The English Colony of Virginia
So, how did this colony get started? Here’s a bit of backstory. By the time James I became King of England in 1603, England and Spain had been at war for the past 30 years. James relaxed the situation partially by signing the Treaty of London in 1604 with Spain’s Philip III. It allowed James to set his sights on some territory in the Americas, which he hoped to lay claim on before Spain gobbled it all up. In April 1606, he founded the London branch of the Virginia Company – named in honor of his predecessor Queen Elizabeth I. The company had a royal mandate, which allowed it to colonize the Chesapeake area of North America (dubbed Virginia) and grant all lands colonized by the company the right to self-governance.
In December 1606, the London company’s colonizing expedition set sail, containing 104 people total – 100 men and 4 boys. On May 13th, 1607, after landing in the Chesapeake area. They then traveled up the nearby river, which they named the James River, subsequently landing at the site they would call Jamestown. The English settlers chose to settle in Virginia because of its apparent defensive strength and lack of Native-American inhabitants. It seemed like a safe area for a new colony. However, they quickly found out why no other humans were there when they arrived. There was no fresh drinking water close by, nor was there suitable farmland. There were, however, an enormous population of mosquitoes and flies due to the humid, marshy environment. What the settlers didn’t realize was that, even though no Native Americans roamed the immediate area, the site of Jamestown was on land held by the powerful Powhatan Confederacy. Weakened by disease and the hot weather, the colonists were easy prey for Powhatan raiders. By the time a supply ship found the settlement in September 1607, more than half of the original population were dead.
Part of the group’s weakness was the fact that there were almost no settlers who were skilled at farming, which was necessary to create a self-sufficient settlement. The early settlers were intending to trade or purchase their food, or to have it supplied from England rather than farm it. Yet another factor working against them was the fact that the land they settled in was in a prolonged and severe drought, which made food pretty scarce.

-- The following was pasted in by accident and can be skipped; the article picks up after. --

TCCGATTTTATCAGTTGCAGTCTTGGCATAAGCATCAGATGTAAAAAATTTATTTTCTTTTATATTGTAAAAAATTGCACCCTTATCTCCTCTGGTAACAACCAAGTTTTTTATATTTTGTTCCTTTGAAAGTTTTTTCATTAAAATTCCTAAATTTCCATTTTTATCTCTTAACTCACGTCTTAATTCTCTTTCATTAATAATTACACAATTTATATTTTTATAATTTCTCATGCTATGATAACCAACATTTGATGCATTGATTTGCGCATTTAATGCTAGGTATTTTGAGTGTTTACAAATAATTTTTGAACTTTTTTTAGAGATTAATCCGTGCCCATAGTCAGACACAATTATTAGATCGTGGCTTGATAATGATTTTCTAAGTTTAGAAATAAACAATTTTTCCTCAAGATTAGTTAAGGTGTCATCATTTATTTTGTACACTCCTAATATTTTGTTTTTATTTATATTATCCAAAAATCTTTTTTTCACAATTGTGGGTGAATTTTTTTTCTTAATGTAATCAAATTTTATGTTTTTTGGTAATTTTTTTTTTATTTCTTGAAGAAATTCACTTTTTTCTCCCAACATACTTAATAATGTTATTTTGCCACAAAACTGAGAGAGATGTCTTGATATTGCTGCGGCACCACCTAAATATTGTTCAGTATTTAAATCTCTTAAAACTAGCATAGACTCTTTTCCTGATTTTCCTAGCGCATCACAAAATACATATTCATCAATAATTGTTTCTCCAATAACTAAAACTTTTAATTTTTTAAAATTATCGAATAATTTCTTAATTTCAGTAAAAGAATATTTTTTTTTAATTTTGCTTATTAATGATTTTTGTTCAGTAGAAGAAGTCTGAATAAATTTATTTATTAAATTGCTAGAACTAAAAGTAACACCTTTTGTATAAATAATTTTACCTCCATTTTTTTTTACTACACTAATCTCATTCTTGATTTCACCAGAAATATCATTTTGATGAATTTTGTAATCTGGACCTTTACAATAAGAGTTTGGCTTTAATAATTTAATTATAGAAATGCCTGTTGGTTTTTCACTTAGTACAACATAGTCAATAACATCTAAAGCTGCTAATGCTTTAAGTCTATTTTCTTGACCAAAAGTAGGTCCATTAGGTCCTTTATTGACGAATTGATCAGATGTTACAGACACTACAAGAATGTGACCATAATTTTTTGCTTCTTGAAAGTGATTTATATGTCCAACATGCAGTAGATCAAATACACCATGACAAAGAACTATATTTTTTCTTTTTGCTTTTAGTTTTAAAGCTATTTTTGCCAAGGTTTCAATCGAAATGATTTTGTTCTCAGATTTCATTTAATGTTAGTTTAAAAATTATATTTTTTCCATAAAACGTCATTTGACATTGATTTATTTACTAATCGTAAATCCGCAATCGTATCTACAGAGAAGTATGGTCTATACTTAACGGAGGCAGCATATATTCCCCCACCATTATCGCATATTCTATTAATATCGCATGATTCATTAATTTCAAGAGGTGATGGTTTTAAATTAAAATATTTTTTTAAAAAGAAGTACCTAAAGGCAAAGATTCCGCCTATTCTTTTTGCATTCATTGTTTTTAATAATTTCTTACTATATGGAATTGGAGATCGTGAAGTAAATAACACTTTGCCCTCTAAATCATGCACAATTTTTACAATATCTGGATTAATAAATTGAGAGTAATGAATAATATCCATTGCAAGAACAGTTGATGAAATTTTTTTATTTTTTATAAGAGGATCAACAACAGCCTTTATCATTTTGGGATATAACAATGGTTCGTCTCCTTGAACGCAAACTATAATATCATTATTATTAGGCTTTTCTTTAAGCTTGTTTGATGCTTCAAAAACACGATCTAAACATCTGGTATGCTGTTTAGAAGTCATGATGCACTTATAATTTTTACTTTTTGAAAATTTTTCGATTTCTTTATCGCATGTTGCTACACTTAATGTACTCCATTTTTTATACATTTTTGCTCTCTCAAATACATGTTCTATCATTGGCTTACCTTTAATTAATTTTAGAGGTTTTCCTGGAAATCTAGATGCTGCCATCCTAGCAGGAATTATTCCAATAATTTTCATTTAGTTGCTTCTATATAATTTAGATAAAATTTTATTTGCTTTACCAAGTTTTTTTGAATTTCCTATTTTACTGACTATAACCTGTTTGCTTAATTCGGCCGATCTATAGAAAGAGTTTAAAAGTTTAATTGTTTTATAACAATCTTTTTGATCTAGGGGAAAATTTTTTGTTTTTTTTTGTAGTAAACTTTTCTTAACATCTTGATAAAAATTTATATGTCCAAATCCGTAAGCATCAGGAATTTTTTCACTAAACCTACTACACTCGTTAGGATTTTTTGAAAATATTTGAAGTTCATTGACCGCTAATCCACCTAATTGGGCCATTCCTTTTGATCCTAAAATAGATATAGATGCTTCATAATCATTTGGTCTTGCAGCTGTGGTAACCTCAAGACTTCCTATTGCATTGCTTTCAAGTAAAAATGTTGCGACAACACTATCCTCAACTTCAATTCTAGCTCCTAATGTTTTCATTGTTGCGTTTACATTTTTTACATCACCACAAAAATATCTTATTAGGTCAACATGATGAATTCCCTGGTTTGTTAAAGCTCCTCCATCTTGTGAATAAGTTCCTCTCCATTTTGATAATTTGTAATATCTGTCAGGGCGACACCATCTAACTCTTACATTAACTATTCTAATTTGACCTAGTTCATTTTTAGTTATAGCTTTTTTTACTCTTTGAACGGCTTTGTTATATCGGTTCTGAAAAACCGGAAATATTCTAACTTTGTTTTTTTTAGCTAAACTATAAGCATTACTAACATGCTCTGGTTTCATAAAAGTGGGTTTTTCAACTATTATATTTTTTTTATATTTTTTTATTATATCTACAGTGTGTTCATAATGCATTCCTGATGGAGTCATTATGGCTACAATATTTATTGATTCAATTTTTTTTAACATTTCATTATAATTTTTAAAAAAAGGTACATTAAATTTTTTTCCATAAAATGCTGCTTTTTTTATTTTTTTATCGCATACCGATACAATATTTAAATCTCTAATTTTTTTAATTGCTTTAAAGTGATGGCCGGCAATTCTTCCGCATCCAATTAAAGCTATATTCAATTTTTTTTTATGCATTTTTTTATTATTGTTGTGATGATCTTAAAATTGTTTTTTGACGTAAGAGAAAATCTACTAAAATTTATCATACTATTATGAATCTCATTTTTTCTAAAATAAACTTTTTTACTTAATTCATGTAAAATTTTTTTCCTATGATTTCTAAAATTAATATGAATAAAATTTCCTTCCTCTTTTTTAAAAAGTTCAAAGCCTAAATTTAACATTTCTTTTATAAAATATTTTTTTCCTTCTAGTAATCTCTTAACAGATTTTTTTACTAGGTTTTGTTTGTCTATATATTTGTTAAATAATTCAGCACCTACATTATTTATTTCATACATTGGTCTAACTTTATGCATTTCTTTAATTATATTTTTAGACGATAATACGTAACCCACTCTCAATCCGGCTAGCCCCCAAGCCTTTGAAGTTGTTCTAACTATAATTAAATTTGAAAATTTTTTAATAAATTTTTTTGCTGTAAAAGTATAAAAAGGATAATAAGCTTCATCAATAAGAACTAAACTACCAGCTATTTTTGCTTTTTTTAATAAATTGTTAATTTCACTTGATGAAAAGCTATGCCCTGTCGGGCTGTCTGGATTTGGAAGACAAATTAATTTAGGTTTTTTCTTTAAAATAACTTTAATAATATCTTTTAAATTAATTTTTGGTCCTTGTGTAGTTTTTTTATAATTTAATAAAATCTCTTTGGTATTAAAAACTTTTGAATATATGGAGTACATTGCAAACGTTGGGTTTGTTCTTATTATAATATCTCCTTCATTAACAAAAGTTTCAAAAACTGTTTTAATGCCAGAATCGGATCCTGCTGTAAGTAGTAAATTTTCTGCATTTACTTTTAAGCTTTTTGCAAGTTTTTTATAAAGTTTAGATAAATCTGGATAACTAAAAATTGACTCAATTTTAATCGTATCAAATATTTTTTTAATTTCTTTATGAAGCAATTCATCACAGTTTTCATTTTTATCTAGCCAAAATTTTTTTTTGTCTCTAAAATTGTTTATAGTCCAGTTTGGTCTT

Despite all of this, the London company and its agents pressed on. Under Captain John Smith, the situation began to improve. As an resourceful captain, Smith knew how to scour the countryside for food, and began encouraging farming. On top of that, he led expeditions of plunder and trade in Powhatan territory, which allowed him to stockpile supplies in Jamestown with a degree of efficacy. Difficulties continued to plague the settlement though. In 1609, a ship carrying 500 settlers wrecked off the coast of Bermuda. The 400 weakened survivors came to Jamestown that summer and quickly consumed the carefully gathered supplies. During the brutal winter of 1609-1610 that became known as “The Starving Time,” the population fell from around 500 to roughly 60 – just a few more than the number of people who had been hanging on a few years previously.
By the time the drought had ended in 1612, the colony was able to rebuild their farms, which in turn would help swell its population. The new growth in farming and agriculture was sparked by experimentation with sweet strains of tobacco that had been brought in from Bermuda by John Rolfe. The Virginia Colony was slowly becoming able to support itself agriculturally, with several developments in other areas helping to speed it up.